The Indian Institute of Management (IIM) in Ahmedabad and the Indian School of Business (ISB) in Hyderabad have been ranked among the world’s top 100 by The Economist magazine for the second year in a row. The two institutes, however, have fallen several places on this table.
In The Economist’s MBA Rankings 2022, IIM-Ahmedabad has slipped 48 places to the 99th rank and ISB has dropped by 31 notches to the 75th position. In 2019, IIM-Ahmedabad was the only participating institute from India and it was ranked at 75th position.
Professor Ramabhadran Thirumalai, deputy dean – academic programmes at ISB, told indianexpress.com that the drastic drop in the institute’s performance is because of the participation of the US business schools this year.
“Many top-ranking B-schools including Harvard, Wharton, Kellog, and Stanford did not participate last year. This year, not only did they participate but they clinched the top positions and consequently, most institutes have been pushed down, including ISB. The average salary growth of our students in the last three years has been continuously going up. So, the fact is that the market is validating our academic programmes and graduates,” Thirumalai said. Despite the fall, ISB is the top-ranked institute in India and has been ranked fifth in Asia.
Year-wise performance of Indian institutes in The Economist‘s MBA rankings
Institute’s name 2019 2021 2022
IIM-Ahmedabad 75 51 99
Indian School of Business (ISB) — 44 75
Almost two-thirds of the top 50 positions in this year’s ranking are occupied by American business schools. Last year, many of them refused to participate in the rankings over issues with the ranking methodology used by The Economist.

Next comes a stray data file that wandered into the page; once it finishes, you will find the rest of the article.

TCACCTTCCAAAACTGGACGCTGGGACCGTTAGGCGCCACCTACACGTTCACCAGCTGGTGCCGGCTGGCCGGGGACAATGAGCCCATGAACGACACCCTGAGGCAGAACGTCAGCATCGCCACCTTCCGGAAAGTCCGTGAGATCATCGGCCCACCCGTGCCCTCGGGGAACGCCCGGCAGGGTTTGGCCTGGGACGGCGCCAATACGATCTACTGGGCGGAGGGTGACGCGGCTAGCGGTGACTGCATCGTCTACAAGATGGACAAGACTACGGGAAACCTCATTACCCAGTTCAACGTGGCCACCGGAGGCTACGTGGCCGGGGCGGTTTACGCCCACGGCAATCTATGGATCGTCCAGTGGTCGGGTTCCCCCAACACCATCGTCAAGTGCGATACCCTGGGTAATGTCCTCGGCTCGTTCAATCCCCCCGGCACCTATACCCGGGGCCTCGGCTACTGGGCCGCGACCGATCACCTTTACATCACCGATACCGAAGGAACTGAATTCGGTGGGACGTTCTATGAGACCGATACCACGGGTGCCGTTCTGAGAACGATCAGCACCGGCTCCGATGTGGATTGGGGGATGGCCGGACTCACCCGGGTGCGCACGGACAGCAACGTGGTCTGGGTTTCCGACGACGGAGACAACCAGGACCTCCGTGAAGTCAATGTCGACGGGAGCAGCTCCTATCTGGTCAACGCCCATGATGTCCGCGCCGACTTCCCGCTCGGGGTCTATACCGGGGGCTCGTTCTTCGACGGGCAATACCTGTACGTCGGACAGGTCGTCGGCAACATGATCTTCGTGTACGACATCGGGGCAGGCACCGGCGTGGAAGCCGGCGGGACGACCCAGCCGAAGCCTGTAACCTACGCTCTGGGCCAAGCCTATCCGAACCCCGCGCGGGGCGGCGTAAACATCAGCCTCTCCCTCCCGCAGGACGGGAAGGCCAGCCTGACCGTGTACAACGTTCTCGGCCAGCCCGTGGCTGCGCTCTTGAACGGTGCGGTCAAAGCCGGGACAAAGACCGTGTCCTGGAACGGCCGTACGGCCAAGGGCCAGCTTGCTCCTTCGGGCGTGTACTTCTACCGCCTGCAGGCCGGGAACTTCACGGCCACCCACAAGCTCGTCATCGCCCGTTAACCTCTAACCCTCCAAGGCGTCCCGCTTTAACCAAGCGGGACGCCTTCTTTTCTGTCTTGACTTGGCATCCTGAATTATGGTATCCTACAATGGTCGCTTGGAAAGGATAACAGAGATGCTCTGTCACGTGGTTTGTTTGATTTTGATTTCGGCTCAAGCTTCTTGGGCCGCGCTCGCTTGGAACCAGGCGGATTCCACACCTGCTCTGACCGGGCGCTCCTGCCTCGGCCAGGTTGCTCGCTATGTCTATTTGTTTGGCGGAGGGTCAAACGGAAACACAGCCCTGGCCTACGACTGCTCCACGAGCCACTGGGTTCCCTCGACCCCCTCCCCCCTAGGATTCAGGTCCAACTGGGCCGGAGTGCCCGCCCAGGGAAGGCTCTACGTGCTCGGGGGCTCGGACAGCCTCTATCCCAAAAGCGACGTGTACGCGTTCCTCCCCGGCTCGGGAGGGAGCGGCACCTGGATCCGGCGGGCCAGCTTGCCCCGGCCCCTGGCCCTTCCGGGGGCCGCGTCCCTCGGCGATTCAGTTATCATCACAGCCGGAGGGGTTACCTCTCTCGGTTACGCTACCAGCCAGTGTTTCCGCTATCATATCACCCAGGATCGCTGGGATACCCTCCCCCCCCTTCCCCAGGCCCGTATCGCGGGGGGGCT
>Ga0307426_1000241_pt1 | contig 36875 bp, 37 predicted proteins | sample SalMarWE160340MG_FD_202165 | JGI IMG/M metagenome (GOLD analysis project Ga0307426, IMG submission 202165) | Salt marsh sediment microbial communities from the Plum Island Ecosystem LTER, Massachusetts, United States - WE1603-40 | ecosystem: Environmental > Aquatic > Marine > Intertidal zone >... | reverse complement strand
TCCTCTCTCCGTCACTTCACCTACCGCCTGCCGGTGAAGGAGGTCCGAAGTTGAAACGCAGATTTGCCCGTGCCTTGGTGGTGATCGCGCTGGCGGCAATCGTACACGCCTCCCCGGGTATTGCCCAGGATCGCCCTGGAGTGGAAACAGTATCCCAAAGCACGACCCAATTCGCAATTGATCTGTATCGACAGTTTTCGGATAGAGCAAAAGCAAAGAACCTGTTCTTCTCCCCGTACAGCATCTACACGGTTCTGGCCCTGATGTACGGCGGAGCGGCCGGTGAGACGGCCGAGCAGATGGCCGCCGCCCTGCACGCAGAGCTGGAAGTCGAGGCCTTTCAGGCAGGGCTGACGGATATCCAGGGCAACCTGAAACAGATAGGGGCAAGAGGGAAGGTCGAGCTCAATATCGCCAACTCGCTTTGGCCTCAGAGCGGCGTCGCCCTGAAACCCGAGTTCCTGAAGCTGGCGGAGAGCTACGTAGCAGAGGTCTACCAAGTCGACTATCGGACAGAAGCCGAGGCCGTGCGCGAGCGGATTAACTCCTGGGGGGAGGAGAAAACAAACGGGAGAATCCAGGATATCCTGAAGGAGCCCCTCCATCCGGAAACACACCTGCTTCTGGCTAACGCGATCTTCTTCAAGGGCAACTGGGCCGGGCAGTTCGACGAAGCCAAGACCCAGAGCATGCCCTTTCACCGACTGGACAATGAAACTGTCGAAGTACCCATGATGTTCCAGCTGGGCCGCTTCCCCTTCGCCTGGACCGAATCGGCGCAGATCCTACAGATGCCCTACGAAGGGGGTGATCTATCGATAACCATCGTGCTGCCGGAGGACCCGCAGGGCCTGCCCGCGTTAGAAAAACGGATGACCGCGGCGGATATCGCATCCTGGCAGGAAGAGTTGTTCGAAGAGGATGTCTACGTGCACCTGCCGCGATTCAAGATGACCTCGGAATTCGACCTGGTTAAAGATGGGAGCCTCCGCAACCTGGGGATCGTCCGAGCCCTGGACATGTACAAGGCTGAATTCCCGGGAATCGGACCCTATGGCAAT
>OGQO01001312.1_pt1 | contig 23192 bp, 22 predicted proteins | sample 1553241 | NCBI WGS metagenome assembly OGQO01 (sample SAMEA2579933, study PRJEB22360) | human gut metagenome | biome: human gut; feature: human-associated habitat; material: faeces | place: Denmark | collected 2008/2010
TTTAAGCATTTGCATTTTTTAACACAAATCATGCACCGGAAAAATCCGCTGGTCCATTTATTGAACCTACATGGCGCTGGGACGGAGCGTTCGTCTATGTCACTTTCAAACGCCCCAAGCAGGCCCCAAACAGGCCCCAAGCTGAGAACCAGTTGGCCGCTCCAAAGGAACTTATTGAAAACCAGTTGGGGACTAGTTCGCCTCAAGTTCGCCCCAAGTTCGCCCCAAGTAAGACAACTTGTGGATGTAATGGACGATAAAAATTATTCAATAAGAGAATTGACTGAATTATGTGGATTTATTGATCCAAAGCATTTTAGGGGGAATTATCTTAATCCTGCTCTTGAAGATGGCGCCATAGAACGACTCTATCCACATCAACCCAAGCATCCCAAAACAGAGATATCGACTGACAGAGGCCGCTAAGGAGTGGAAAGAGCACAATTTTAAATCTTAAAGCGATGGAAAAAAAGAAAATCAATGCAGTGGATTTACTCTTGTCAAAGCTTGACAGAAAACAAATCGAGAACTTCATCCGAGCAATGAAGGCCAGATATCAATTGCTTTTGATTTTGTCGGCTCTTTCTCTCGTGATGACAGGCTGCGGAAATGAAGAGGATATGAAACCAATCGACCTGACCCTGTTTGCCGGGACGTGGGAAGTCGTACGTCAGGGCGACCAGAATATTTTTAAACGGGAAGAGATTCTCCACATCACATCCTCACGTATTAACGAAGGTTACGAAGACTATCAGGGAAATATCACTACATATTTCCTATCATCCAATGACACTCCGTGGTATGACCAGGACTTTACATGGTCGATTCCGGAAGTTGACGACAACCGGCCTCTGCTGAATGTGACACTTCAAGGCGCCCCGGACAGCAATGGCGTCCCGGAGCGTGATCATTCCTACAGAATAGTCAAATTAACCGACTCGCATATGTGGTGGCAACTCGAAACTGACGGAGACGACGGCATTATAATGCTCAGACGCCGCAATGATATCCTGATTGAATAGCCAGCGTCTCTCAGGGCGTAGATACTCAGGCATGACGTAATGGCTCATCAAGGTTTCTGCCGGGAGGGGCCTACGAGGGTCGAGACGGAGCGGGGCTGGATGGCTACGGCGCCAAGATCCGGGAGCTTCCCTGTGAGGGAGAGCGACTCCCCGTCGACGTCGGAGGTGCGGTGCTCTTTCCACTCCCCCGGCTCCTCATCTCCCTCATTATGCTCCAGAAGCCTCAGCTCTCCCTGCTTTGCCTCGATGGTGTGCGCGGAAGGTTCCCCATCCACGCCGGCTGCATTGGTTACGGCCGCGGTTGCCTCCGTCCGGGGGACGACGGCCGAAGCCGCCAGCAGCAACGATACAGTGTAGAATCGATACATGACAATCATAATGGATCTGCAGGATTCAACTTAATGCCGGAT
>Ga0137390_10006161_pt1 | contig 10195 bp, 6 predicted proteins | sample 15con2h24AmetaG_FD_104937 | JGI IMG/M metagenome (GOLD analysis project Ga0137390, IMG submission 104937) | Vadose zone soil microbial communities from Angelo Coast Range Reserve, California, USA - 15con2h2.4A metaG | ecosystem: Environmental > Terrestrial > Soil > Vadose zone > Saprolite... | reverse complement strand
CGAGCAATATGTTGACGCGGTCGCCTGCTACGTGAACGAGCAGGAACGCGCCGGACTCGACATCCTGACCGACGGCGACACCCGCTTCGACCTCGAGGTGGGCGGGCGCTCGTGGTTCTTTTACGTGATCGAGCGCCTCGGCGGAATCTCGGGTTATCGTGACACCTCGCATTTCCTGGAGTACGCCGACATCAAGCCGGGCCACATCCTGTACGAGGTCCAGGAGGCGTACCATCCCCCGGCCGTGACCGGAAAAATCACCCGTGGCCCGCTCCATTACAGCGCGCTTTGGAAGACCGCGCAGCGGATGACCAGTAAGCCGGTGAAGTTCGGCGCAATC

This year, the full-time MBA programme at Harvard Business School is in the first place, followed by the Kellogg School of Management at Northwestern University and the Wharton School at the University of Pennsylvania in second and third place, respectively.
Curiously, both IIM-Ahmedabad and ISB have not been ranked on multiple parameters. For instance, last year, the institutes were ranked on personality development and professional experience (Grade C for both institutes in 2021), faculty-student ratio (Grade E for both institutes in 2021), and student-faculty diversity (ISB – D grade, IIMA – E grade in 2021). However, this year the ranking table doesn’t give them a grade against these parameters this time.
The Economist gathers its data according to the following breakdown: School data (80 per cent) and student survey (20 per cent). School data consists of things like average GMAT scores and salaries of the alumni. As per the official website, “The statistical methodology adopted for the ranking gives each business school a unique score (known to statisticians as a z-score). Unlike some other rankings, we do not include any ‘equal’ schools. For this reason, individual school profiles now include a banding (A-E), so that schools with similar overall scores are grouped together.”
“As academics, we do not fully understand the parameters used and what they mean. It is likely that the school has not featured in the top 100 in a particular parameter where a grade has not been awarded this year,” ISB’s Thurimalai said.
On parameters such as “student/alumnus rating of programme content” and “potential to network”, ISB’s grade has worsened. Professor Thirumalai said that the institute is still analysing the data that came in over 24 hours ago. “We will speak to the alumni and students about these parameters to improve wherever possible,” he added.
Courtesy : The Indian Express